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HbA1c

Definition

HbA1c is a test that measures the amount of glycated hemoglobin in your blood. Glycated hemoglobin is a substance in red blood cells that is formed when blood sugar (glucose) attaches to hemoglobin.

Alternative Names

Glycated hemoglobin; Glycosylated hemoglobin; Hemoglobin - glycosylated; A1C; GHb; Glycohemoglobin; Diabetic control index

How the Test is Performed

Blood is drawn from a vein, usually from the inside of the elbow or the back of the hand. The puncture site is cleaned with germ-killing medicine (antiseptic). The health care provider wraps an elastic band around the upper arm to apply pressure to the area and make the vein swell with blood.

Next, the health care provider gently inserts a needle into the vein. The blood collects into an airtight vial or tube attached to the needle. The elastic band is removed from your arm. Once the blood has been collected, the needle is removed, and the puncture site is covered to stop any bleeding.

In infants or young children, a sharp tool called a lancet may be used to puncture the skin and make it bleed. The blood collects into a small glass tube called a pipette, or onto a slide or test strip. A bandage may be placed over the area if there is any bleeding.

How to Prepare for the Test

No special preparation is necessary.

How the Test Will Feel

When the needle is inserted to draw blood, you may feel moderate pain, or only a prick or stinging sensation. Afterward, there may be some throbbing.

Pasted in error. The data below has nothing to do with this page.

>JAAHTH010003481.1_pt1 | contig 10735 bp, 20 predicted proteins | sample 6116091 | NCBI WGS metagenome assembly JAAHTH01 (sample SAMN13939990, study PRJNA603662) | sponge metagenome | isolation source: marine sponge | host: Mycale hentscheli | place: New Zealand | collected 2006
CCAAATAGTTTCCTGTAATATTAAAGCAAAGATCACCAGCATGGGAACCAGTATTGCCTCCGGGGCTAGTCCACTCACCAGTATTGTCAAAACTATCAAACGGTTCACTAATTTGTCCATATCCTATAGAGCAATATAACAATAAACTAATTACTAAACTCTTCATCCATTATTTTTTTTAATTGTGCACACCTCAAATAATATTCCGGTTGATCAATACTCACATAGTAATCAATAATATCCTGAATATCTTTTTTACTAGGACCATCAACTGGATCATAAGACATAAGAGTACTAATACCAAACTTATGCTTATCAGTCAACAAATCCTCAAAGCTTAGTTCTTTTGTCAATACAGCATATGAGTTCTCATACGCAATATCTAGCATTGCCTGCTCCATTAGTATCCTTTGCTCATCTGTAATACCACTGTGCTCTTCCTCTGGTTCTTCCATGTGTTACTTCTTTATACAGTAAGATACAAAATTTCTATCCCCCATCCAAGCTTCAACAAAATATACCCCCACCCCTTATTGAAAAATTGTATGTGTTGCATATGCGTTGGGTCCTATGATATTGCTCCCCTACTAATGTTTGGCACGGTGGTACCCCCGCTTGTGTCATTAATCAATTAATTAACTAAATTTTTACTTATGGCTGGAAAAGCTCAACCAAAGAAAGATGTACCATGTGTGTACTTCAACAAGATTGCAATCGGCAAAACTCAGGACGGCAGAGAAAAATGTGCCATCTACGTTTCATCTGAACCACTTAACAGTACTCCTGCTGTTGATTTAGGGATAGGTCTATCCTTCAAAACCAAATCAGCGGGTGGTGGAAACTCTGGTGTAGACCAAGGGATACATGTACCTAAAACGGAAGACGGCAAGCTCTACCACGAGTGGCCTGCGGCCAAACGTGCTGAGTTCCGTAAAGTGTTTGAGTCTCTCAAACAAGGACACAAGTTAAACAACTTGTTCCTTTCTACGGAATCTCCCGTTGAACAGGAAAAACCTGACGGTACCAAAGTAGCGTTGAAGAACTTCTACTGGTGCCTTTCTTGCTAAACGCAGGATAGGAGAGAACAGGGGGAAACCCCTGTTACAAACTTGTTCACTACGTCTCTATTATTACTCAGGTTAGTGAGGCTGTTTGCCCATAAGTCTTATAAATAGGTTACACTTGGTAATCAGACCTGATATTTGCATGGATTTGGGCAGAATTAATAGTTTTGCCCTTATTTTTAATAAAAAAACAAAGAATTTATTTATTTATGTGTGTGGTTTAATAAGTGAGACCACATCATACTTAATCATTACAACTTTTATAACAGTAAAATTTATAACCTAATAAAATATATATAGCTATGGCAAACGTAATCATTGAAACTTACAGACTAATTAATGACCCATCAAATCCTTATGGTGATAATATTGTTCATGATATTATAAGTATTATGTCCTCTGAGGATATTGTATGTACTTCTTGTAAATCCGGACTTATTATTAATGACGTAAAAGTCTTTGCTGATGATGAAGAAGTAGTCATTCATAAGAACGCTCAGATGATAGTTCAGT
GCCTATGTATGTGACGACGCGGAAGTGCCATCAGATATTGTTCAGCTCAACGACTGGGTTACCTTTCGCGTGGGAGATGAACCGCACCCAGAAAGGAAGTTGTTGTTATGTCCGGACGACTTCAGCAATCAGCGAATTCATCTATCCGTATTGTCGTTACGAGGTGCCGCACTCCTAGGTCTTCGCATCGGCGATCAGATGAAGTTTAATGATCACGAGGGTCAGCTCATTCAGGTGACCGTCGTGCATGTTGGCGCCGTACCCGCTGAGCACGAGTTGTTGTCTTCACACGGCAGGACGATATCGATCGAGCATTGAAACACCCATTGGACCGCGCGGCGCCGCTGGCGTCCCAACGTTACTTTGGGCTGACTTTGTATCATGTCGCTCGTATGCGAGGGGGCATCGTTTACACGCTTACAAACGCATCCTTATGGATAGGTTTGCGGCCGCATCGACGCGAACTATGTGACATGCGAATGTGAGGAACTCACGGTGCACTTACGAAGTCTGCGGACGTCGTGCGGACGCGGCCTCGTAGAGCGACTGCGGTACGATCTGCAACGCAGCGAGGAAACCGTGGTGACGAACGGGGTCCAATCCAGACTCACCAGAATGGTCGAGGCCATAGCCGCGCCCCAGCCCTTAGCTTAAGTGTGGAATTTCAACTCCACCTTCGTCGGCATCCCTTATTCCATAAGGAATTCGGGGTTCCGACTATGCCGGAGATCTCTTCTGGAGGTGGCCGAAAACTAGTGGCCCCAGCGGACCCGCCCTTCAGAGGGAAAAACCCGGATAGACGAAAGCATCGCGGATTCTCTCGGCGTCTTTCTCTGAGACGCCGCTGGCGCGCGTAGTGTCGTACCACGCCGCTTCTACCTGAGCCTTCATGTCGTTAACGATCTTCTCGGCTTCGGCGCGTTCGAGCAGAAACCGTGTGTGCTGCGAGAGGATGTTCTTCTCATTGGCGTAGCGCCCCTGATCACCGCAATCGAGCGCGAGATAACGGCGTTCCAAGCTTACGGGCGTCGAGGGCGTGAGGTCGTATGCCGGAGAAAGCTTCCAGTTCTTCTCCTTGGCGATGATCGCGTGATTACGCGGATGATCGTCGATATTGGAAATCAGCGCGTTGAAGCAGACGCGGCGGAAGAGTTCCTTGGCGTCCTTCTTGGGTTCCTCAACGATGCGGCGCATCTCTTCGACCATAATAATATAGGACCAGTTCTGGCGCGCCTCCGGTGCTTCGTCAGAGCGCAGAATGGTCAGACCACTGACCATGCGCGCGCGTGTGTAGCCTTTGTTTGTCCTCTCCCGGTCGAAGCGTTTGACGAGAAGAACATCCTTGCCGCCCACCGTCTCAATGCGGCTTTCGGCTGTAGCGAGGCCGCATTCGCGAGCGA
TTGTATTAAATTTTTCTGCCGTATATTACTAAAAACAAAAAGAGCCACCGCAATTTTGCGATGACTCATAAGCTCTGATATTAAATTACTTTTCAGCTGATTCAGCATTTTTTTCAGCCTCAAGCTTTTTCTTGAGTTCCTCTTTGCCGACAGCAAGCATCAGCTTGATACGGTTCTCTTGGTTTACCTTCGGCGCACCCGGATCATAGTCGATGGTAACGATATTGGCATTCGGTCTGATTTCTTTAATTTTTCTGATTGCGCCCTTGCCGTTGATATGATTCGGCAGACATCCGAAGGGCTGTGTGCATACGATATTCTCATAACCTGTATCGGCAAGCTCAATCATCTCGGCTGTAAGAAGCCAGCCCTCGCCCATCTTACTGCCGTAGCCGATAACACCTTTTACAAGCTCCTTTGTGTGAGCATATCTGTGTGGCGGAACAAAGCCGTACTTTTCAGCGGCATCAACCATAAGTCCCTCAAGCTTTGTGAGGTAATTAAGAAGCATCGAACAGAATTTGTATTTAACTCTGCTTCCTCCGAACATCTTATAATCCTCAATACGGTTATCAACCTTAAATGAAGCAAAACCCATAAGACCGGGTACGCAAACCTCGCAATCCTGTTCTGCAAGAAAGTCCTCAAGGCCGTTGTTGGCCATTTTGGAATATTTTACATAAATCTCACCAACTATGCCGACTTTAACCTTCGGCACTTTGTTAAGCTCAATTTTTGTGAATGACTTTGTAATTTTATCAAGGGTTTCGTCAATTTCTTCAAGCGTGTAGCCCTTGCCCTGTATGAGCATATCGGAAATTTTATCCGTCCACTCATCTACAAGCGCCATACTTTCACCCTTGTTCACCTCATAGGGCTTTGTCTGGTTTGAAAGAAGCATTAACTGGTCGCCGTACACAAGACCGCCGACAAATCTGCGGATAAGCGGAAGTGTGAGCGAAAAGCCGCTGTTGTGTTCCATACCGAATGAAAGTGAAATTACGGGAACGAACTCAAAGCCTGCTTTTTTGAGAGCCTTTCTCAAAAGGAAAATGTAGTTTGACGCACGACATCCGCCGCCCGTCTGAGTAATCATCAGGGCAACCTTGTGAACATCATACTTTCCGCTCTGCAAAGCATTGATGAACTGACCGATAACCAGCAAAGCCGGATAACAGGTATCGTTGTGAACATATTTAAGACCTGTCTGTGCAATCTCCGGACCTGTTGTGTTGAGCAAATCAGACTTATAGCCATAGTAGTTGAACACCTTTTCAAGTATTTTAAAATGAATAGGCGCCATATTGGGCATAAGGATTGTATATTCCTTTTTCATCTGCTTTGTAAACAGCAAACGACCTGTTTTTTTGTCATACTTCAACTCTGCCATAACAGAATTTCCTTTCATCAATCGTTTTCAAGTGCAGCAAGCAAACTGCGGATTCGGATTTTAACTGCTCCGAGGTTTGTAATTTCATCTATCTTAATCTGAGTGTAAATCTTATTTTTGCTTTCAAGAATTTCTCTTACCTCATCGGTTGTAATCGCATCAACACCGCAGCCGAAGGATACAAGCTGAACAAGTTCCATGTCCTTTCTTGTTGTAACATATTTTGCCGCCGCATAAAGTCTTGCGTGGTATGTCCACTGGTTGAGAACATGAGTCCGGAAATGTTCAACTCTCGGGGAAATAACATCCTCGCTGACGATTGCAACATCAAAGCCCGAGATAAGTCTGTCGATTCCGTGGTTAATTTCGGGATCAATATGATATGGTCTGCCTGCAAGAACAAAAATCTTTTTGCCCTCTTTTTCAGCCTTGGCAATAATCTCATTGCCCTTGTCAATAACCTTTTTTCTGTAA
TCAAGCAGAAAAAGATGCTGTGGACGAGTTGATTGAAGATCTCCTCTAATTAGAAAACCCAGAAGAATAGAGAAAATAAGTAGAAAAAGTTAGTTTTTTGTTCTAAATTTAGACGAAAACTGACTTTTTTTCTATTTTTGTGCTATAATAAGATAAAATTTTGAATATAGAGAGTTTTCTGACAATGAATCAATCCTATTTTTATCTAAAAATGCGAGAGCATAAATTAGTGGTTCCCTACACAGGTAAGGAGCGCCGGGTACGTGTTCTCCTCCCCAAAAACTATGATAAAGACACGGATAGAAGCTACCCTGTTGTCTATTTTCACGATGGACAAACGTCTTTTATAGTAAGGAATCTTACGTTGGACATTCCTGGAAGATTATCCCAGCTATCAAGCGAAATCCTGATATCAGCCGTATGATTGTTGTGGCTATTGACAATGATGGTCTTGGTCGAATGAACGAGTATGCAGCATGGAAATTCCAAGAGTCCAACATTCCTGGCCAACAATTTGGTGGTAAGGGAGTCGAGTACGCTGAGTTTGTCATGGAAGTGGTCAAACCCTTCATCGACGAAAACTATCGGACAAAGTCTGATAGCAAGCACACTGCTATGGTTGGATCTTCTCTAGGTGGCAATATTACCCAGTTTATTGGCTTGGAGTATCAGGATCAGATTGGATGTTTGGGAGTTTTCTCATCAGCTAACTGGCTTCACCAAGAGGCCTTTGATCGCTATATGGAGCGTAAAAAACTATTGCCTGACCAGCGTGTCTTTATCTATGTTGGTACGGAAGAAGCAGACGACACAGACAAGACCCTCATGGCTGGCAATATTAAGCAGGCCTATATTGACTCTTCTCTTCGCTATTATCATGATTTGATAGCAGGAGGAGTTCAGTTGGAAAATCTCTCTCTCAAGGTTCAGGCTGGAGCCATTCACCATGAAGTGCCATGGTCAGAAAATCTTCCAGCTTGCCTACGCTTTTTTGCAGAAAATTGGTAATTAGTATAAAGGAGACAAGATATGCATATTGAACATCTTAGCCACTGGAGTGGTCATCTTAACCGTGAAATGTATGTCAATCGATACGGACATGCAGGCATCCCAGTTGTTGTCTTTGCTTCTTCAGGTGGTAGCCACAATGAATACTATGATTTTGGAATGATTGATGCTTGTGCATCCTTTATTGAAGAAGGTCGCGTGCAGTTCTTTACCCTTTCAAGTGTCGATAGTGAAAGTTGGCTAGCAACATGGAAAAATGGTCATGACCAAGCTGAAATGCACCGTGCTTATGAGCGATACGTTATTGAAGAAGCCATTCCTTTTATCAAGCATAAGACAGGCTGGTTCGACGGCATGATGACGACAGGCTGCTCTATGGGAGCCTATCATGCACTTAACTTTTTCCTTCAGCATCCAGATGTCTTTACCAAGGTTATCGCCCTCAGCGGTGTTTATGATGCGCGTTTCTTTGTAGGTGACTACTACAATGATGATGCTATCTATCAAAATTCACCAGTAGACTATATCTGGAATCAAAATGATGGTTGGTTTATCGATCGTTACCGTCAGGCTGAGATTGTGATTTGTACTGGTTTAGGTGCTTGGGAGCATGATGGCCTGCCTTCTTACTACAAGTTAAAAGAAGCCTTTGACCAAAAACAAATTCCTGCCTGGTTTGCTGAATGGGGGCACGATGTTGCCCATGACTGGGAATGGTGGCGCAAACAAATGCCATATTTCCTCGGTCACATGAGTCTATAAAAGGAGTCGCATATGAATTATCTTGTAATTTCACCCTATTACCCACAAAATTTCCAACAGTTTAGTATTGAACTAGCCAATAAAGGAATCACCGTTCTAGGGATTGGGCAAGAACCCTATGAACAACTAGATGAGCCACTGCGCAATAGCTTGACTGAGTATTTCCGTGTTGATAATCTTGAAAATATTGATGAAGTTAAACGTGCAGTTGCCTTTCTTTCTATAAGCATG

Why the Test is Performed

Your doctor may order this test if you have diabetes. It is used to measure your blood sugar control over several months. It can give a good estimate of how well you have managed your diabetes over the last 2 or 3 months.

The test may also be used to screen for diabetes.

You have more glycated hemoglobin if you have had high levels of glucose in your blood. In general, the higher your HbA1c, the higher the risk that you will develop problems such as:

  • Eye disease
  • Heart disease
  • Kidney disease
  • Nerve damage
  • Stroke

This is especially true if your HbA1c remains high for a long period of time.

The closer your HbA1c is to normal, the less risk you have for these complications.

Normal Results

An HbA1c of 6% or less is normal. A HbA1c above 6.5% is a newly recommended criterion for diagnosing diabetes.

If you have diabetes, you should try to keep your HbA1c level at or below 7%. However, you and your health care provider must decide what is a normal HbA1c level for you.

Normal ranges may vary slightly among different laboratories. Talk to your doctor about the meaning of your specific test results.

What Abnormal Results Mean

Abnormal results mean that your blood glucose levels have been above normal over a period of weeks to months. If your HbA1c is above 7%, it means that your diabetes control may not be as good as it should be.

High values mean you are at greater risk of diabetes complications. If you can bring your level down, you decrease your chances of long-term complications.

Ask your doctor how often you should have your HbA1c tested. Usually, doctors recommend testing every 3 or 6 months.

Risks

Veins and arteries vary in size from one patient to another and from one side of the body to the other. Obtaining a blood sample from some people may be more difficult than from others.

Other risks associated with having blood drawn are slight but may include:

  • Excessive bleeding
  • Fainting or feeling light-headed
  • Hematoma (blood accumulating under the skin)
  • Infection (a slight risk any time the skin is broken)

References

International Expert Committee Report on the Role of the A1C Assay in the Diagnosis of Diabetes. Diabetes Care. July 2009 32:1344-1345.

American Diabetes Association. Standards of medical care in diabetes--2010. Diabetes Care. 2010 Jan;33 Suppl 1:S11-61.


Review Date: 4/19/2010
Reviewed By: Ari S. Eckman, MD, Division of Endocrinology and Metabolism, Johns Hopkins School of Medicine, Baltimore, MD. Review provided by VeriMed Healthcare Network. Also reviewed by David Zieve, MD, MHA, Medical Director, A.D.A.M., Inc.
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